This year has so far been confusing and surprising for many Chinese.
We’ve been faced with a number of challenges none of us expected: January snowstorms, Tibet riots, Olympic torch protests, and then the devastating Sichuan earthquake. But surprisingly, one potential flashpoint that many of us have been worried about for a decade seems to be settling down into an orbit that most of us appreciate and support.
I’m speaking, of course, of Taiwan. On May 20th, Ma Yingjiu (a member of the Chinese Nationalist Party) was inaugurated in Taipei as President of the Republic of China.
While being interviewed at the Cannes film festival, Sharon Stone shared some candid words on her reactions to the Sichuan earthquake, which to date is estimated to have killed more than 80,000 (including confirmed fatalities and those missing) and left millions homeless. I would strongly urge everyone to listen for yourself at this YouTube link. The following is a transcript I took down from the video clip as precisely as possible. The capitalized words reflect her own emphasized tones.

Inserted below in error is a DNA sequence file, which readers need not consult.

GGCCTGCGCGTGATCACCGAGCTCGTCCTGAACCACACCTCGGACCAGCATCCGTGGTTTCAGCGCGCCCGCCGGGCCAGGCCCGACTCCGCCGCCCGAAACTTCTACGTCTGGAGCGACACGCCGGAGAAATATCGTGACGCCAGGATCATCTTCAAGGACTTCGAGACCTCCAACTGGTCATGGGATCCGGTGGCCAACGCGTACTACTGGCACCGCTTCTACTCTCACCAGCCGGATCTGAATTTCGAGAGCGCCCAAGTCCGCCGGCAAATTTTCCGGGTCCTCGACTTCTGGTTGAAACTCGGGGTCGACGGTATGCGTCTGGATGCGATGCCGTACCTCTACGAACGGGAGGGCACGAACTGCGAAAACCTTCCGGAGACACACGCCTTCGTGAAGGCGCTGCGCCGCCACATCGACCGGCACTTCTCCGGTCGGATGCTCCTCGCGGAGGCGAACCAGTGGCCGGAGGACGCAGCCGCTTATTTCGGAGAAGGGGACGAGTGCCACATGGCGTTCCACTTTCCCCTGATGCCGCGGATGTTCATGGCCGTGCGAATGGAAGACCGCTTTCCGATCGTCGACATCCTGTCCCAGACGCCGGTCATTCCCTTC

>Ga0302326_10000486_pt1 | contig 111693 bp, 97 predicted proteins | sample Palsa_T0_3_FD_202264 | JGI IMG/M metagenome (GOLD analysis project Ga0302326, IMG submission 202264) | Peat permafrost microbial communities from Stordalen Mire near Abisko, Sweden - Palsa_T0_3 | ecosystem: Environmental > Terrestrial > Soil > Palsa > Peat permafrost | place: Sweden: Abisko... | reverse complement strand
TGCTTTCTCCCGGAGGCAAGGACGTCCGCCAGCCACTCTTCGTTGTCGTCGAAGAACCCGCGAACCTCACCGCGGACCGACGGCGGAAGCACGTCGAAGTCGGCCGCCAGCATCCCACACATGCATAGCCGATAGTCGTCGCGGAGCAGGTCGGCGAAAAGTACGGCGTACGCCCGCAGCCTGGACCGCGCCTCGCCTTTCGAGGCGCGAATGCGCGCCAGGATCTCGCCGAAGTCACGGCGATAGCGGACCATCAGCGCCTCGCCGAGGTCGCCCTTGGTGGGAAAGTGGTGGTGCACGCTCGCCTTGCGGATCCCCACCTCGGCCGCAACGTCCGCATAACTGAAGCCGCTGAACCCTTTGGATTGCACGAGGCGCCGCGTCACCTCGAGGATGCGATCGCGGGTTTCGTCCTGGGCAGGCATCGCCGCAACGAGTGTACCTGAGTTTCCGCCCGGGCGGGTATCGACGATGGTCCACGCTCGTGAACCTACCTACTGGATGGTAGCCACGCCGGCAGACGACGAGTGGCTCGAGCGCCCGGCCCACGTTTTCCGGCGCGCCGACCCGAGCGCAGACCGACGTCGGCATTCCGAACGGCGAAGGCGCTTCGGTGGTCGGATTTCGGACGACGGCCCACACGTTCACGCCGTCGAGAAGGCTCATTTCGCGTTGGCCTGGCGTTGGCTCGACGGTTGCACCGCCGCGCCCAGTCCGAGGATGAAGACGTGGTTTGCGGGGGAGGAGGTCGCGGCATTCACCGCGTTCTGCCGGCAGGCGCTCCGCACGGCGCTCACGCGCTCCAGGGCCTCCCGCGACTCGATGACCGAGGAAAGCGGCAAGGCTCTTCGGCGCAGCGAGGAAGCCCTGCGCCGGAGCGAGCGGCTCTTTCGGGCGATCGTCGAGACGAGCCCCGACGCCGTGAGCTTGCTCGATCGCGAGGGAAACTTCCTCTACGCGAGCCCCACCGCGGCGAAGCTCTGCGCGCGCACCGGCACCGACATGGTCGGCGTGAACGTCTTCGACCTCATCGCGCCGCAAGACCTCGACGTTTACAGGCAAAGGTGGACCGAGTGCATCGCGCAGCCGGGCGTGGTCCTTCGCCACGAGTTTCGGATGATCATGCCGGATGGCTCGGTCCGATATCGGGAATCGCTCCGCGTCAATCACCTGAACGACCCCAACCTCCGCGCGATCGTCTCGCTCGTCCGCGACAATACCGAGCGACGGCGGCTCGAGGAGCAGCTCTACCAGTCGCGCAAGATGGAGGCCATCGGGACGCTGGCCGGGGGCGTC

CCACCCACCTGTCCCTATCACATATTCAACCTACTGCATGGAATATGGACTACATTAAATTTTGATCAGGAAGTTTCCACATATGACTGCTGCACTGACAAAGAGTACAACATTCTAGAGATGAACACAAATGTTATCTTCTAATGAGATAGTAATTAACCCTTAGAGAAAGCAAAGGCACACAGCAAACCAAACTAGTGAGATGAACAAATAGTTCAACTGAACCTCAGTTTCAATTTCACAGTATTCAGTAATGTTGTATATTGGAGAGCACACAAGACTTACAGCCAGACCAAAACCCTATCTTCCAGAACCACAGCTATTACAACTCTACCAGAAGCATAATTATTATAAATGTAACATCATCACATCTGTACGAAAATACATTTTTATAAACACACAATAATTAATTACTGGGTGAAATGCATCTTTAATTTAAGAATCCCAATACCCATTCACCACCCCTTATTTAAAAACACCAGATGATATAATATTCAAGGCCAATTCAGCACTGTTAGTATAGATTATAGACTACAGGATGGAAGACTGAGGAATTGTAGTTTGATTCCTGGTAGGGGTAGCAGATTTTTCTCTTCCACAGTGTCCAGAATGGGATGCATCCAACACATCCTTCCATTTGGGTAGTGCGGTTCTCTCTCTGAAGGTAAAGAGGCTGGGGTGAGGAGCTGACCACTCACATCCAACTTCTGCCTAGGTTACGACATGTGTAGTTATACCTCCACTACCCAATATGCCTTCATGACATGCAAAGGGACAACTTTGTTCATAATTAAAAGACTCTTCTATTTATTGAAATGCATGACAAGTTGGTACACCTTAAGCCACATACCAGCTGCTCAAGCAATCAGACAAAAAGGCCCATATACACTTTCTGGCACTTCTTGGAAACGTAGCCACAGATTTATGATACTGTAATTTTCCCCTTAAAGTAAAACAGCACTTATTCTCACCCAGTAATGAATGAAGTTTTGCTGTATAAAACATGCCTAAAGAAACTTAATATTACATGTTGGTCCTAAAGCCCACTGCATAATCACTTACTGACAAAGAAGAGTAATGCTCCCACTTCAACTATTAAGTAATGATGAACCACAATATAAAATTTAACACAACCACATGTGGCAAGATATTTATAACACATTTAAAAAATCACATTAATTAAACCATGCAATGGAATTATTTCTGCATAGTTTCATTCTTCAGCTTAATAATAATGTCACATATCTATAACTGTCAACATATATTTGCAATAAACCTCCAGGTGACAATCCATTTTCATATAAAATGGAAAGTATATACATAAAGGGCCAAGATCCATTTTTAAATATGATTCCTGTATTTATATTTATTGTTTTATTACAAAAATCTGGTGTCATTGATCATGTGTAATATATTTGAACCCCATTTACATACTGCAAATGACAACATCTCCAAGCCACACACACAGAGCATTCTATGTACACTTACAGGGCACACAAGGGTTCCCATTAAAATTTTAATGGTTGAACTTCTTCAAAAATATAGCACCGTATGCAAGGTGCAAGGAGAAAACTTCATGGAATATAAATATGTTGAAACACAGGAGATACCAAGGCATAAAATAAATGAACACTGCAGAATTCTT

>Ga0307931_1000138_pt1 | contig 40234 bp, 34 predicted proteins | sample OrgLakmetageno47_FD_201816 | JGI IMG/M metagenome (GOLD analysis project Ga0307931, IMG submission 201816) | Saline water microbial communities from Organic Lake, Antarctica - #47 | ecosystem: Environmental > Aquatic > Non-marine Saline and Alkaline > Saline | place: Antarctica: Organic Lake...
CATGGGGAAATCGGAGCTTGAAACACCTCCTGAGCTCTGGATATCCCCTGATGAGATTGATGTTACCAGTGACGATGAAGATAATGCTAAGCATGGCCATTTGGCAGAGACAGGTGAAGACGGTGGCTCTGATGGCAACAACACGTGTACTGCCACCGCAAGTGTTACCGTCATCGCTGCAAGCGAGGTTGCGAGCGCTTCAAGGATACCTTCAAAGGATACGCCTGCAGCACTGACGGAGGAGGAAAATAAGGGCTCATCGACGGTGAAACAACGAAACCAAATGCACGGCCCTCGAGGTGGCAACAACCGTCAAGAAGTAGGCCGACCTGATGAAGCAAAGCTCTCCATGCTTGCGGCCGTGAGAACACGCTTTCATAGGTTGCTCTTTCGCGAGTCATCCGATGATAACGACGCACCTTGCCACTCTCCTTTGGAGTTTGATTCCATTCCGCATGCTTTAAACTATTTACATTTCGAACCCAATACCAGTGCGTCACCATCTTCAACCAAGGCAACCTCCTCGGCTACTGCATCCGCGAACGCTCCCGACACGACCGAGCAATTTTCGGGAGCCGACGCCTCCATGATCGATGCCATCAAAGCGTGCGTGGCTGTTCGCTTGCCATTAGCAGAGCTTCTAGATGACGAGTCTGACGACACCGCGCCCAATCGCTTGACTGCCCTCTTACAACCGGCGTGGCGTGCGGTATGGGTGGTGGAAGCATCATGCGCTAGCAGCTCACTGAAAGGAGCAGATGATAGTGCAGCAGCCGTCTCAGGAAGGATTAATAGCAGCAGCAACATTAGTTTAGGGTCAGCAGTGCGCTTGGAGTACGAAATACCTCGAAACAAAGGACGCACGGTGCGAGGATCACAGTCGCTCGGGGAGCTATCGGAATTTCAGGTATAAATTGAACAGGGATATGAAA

[EDITED to break the transcript into more readable parts]
Sharon Stone: … Well you know it was very interesting because at first, you know, I am not happy about the ways the Chinese were treating the Tibetans because I don’t think anyone should be unkind to anyone else. And so I have been very concerned about how to think and what to do about that because I don’t like THAT.
And I had been this, you know, concerned about, oh how should we deal with the Olympics because they are not being nice to the Dalai Lama, who is a good friend of mine.
And all these earthquake and stuff happened and I thought: IS THAT KARMA? When you are not nice that bad things happen to you.
And then I got a letter, from the Tibetan Foundations that they want to go and be helpful. And that made me cry. And they ask me if I would write a quote about that and I said, “I would.” And it was a big lesson to me, that some times you have to learn to put your head down and be of service even to people who are not nice to you. And that’s a big lesson for me.
Over the past three decades, hundreds of thousands of mainland Chinese have emigrated to Western countries. In the United States, many enter using a graduate student or lab researcher visa, and after several years of hard (nearly unpaid work), most eventually stay on in their host country after graduation. Those who stay apply and receive the right to work locally, and many eventually formally emigrate and take on citizenship. In Canada, the path to emigration is even easier.